Wednesday, February 13, 2013

BOTTOMLINE is the baseline

Setting a baseline for a project has changed dramatically in the new Methodology regime. Instead of one baseline approach there are now 5 or 6, based on the principle that the more accurate the baseline is as a reflection of the likely trajectory of the volumes moving through sources and sinks within the boundaries of the project before the project starts, the more accurate the accounting of the change in land management will be. This will need more than one type of baseline to cover the variety of situations. For instance, in some circumstances, it could be assumed that, the trend in emissions and sequestration will be the same in the future as it has been in the past in the absence of a project. In these cases it would be reasonable to derive baselines from historical emissions data or carbon stocks. This is called a Historic Baseline, looking backwards. Looking forwards, Baselines can be set using projected or modelled estimates of future carbon stocks or emissions under various scenarios. A baseline scenario for a projected baseline must describe the activities driving the future trend in carbon stocks or emissions, and provide evidence to justify why it is reasonable to assume this trend would indeed occur. But wait… there’s more! Baselines may be constant, ratcheted or indexed, it depends on what the trend in emissions would have been in absence of the CFI project. Constant baselines are set at a fixed level. Ratcheted baselines change over time, reflecting a pre-existing trend in emissions…  declining or increasing. Indexed baselines are based on a particular variable which directly affects the project emissions and sequestration, for example, rainfall or herd size.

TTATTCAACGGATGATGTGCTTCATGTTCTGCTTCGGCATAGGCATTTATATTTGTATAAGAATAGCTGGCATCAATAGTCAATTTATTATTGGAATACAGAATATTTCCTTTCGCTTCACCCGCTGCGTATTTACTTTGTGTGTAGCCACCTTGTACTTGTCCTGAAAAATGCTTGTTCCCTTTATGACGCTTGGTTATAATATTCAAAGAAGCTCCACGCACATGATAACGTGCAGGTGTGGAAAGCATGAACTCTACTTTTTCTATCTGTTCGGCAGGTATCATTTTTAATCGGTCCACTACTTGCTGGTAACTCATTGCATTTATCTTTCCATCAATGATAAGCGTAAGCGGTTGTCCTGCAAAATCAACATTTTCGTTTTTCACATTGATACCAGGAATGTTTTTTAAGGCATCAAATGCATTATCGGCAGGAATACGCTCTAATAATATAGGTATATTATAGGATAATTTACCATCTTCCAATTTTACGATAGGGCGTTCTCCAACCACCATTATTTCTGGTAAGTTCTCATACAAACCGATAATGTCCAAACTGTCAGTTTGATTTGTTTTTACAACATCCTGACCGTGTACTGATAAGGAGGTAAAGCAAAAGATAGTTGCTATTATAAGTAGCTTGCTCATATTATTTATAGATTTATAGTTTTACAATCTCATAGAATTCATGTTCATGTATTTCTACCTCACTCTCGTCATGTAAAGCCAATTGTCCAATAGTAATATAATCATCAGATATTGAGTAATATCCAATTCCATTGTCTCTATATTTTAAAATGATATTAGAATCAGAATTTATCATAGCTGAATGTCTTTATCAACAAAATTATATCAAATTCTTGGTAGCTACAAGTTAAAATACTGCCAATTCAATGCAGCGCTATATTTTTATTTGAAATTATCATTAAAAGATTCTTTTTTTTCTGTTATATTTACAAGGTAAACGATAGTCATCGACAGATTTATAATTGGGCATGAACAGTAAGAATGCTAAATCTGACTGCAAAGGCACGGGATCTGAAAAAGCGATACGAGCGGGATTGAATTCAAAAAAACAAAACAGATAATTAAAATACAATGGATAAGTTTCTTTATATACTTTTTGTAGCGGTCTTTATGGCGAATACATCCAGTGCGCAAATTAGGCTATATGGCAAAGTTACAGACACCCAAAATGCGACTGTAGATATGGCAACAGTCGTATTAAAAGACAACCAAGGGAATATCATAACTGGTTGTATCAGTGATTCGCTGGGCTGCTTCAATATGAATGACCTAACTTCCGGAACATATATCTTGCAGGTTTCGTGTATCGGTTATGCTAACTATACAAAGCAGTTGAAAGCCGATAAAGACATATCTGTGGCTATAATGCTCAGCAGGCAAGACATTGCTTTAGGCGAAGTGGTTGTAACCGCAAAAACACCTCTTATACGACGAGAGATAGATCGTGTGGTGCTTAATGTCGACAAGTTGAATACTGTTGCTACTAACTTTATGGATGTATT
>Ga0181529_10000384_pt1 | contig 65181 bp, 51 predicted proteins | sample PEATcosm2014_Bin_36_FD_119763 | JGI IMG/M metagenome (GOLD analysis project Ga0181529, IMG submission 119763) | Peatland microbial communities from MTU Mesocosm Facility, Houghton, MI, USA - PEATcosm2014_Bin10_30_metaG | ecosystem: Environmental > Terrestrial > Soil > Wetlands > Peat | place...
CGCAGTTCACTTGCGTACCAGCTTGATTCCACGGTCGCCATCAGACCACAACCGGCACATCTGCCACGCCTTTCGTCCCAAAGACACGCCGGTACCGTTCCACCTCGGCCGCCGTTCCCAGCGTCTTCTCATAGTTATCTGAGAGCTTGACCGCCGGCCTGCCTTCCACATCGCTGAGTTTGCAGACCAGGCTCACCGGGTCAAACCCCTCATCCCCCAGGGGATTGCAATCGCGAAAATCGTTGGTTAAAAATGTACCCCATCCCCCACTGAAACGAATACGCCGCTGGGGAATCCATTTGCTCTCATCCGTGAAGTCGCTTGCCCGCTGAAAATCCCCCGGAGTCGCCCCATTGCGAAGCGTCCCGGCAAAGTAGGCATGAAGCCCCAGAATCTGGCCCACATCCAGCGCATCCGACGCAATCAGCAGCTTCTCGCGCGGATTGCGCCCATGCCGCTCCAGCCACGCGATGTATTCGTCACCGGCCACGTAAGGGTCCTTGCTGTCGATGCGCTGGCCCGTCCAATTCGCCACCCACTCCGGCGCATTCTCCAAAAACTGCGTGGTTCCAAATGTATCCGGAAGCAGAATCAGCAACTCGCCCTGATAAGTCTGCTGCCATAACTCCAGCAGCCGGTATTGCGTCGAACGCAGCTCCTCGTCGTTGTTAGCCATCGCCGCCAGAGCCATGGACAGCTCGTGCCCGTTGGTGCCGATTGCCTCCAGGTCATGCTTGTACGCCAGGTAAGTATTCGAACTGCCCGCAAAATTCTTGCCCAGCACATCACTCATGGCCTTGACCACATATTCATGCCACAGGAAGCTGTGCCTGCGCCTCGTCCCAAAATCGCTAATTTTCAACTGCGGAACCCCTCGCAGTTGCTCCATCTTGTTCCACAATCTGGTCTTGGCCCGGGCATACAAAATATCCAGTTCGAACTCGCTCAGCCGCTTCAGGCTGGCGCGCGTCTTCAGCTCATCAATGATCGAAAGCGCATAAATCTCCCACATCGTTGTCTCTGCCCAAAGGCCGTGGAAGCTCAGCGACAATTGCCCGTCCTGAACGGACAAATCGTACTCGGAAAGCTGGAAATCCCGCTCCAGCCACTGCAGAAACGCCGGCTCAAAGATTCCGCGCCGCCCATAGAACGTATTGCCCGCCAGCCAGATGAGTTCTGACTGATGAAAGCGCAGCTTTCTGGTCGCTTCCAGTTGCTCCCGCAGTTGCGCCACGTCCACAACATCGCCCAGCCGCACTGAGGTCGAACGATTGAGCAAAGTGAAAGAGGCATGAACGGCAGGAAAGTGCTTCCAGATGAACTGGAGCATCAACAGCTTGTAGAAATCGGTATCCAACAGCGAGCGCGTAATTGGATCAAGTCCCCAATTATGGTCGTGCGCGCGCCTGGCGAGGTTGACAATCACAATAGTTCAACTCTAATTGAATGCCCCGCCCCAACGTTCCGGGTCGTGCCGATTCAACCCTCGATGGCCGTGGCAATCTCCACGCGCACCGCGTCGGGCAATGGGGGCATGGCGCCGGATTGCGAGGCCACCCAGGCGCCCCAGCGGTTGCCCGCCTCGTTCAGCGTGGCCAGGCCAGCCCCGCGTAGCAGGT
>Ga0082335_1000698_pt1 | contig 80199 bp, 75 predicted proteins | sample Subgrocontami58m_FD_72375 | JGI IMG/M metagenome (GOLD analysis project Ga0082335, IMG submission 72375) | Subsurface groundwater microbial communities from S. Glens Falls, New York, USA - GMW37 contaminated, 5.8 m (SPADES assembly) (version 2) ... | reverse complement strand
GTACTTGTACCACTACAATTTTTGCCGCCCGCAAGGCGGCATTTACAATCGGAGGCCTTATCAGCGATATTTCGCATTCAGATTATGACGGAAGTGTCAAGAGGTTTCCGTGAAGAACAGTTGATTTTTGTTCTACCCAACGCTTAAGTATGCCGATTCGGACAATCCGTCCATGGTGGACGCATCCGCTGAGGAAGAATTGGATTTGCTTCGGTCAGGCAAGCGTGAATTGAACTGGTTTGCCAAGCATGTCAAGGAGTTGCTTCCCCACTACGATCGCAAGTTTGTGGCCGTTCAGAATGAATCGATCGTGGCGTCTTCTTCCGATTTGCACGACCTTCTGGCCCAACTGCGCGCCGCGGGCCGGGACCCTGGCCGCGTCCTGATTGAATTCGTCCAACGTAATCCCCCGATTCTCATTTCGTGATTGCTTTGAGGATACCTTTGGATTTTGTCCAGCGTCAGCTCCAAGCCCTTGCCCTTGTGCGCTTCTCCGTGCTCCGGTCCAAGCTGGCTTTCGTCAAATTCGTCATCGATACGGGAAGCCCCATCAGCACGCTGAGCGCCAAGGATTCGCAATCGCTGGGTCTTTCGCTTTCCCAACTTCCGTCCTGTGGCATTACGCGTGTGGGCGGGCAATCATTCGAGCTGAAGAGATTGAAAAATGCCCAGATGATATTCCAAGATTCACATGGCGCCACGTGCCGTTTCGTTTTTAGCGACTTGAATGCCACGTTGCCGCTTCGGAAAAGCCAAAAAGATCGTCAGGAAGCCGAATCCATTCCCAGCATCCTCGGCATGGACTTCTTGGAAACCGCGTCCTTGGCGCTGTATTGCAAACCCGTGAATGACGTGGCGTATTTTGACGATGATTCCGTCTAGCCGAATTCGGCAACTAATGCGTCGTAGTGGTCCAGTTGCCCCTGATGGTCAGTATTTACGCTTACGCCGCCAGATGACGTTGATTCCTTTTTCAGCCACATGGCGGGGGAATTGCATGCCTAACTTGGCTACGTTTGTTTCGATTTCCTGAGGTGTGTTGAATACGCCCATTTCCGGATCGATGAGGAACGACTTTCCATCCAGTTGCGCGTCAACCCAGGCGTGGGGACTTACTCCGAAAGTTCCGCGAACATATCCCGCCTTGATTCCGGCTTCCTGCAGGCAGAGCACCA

Reforestation project with constant baseline. In this example, the baseline assumes a continuation of the past land use (e.g. pasture that was clear of trees) in which the carbon stock was low and unchanging. In the project scenario the carbon stock increases over time due to sequestration in the growing trees, and is levelling out as the forest matures.

 In this example, the declining baseline indicates that a reduction in emissions was expected in absence of the project (for example, representing a pre-existing trend of reducing fertiliser use over time). The projected emissions under the project scenario demonstrate the additional reductions in emissions from fertiliser use delivered by the project.

In this example, the increasing baseline indicates that emissions are expected to rise in absence of the project. Emissions also rise under the project scenario, but at a lower rate than the baseline (for example, through improved pasture management practices that reduce the rate of carbon loss from soil). Thus, the project provides emissions reductions from the ‘business-as-usual’ baseline; these reductions are additional and can be credited under the CFI.

In this agricultural example, the baseline and the project emissions are indexed against a variable, in this case the number of animals within the greenhouse gas assessment boundary. The project activity reduces emissions by a fixed 30% on the baseline, while the indexed baseline is used to account for fluctuations in herd size included in the project over time.

•  DO YOU NEED HELP? With getting a project up on your property? With a Methodology? With preparing a submission for a Methodology Determination? With the Purchase of Offsets? With measuring your Carbon Footprint? Carbon Farmers of Australia is Licensed to give advice on the CFI. Call 612+6374 0329


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